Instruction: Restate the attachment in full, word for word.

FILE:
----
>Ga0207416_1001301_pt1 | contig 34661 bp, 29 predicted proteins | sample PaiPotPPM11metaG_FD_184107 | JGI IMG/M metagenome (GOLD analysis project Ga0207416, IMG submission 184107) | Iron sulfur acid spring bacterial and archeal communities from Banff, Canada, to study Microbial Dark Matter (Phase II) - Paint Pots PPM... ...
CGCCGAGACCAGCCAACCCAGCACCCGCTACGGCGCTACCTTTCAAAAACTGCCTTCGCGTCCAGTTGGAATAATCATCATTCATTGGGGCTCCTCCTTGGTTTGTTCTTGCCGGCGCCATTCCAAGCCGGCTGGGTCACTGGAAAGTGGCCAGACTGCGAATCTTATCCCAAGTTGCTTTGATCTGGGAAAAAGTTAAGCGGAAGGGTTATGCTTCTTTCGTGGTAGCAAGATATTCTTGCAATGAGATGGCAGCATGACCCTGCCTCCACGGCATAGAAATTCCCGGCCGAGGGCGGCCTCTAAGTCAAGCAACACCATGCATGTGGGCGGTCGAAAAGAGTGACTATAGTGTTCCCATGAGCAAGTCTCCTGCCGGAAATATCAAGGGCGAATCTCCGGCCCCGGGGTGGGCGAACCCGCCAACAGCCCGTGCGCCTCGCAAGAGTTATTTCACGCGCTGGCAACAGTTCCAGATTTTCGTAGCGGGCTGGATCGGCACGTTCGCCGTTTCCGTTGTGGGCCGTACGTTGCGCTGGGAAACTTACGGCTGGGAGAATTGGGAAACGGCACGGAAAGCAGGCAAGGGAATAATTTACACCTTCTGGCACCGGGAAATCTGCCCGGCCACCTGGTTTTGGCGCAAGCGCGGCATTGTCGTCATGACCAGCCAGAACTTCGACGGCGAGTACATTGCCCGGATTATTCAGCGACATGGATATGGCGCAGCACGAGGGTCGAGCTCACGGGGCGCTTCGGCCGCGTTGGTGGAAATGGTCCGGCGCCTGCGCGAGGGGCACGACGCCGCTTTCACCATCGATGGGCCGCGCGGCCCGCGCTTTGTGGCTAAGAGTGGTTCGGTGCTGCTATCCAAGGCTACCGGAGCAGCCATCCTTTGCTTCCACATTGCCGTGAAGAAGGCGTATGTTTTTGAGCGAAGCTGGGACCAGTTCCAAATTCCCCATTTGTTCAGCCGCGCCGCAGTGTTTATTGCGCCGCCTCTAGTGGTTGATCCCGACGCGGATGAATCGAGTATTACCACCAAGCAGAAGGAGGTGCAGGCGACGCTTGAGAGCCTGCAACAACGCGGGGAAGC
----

>Ga0207416_1001301_pt1 | contig 34661 bp, 29 predicted proteins | sample PaiPotPPM11metaG_FD_184107 | JGI IMG/M metagenome (GOLD analysis project Ga0207416, IMG submission 184107) | Iron sulfur acid spring bacterial and archeal communities from Banff, Canada, to study Microbial Dark Matter (Phase II) - Paint Pots PPM... ...
CGCCGAGACCAGCCAACCCAGCACCCGCTACGGCGCTACCTTTCAAAAACTGCCTTCGCGTCCAGTTGGAATAATCATCATTCATTGGGGCTCCTCCTTGGTTTGTTCTTGCCGGCGCCATTCCAAGCCGGCTGGGTCACTGGAAAGTGGCCAGACTGCGAATCTTATCCCAAGTTGCTTTGATCTGGGAAAAAGTTAAGCGGAAGGGTTATGCTTCTTTCGTGGTAGCAAGATATTCTTGCAATGAGATGGCAGCATGACCCTGCCTCCACGGCATAGAAATTCCCGGCCGAGGGCGGCCTCTAAGTCAAGCAACACCATGCATGTGGGCGGTCGAAAAGAGTGACTATAGTGTTCCCATGAGCAAGTCTCCTGCCGGAAATATCAAGGGCGAATCTCCGGCCCCGGGGTGGGCGAACCCGCCAACAGCCCGTGCGCCTCGCAAGAGTTATTTCACGCGCTGGCAACAGTTCCAGATTTTCGTAGCGGGCTGGATCGGCACGTTCGCCGTTTCCGTTGTGGGCCGTACGTTGCGCTGGGAAACTTACGGCTGGGAGAATTGGGAAACGGCACGGAAAGCAGGCAAGGGAATAATTTACACCTTCTGGCACCGGGAAATCTGCCCGGCCACCTGGTTTTGGCGCAAGCGCGGCATTGTCGTCATGACCAGCCAGAACTTCGACGGCGAGTACATTGCCCGGATTATTCAGCGACATGGATATGGCGCAGCACGAGGGTCGAGCTCACGGGGCGCTTCGGCCGCGTTGGTGGAAATGGTCCGGCGCCTGCGCGAGGGGCACGACGCCGCTTTCACCATCGATGGGCCGCGCGGCCCGCGCTTTGTGGCTAAGAGTGGTTCGGTGCTGCTATCCAAGGCTACCGGAGCAGCCATCCTTTGCTTCCACATTGCCGTGAAGAAGGCGTATGTTTTTGAGCGAAGCTGGGACCAGTTCCAAATTCCCCATTTGTTCAGCCGCGCCGCAGTGTTTATTGCGCCGCCTCTAGTGGTTGATCCCGACGCGGATGAATCGAGTATTACCACCAAGCAGAAGGAGGTGCAGGCGACGCTTGAGAGCCTGCAACAACGCGGGGAAGC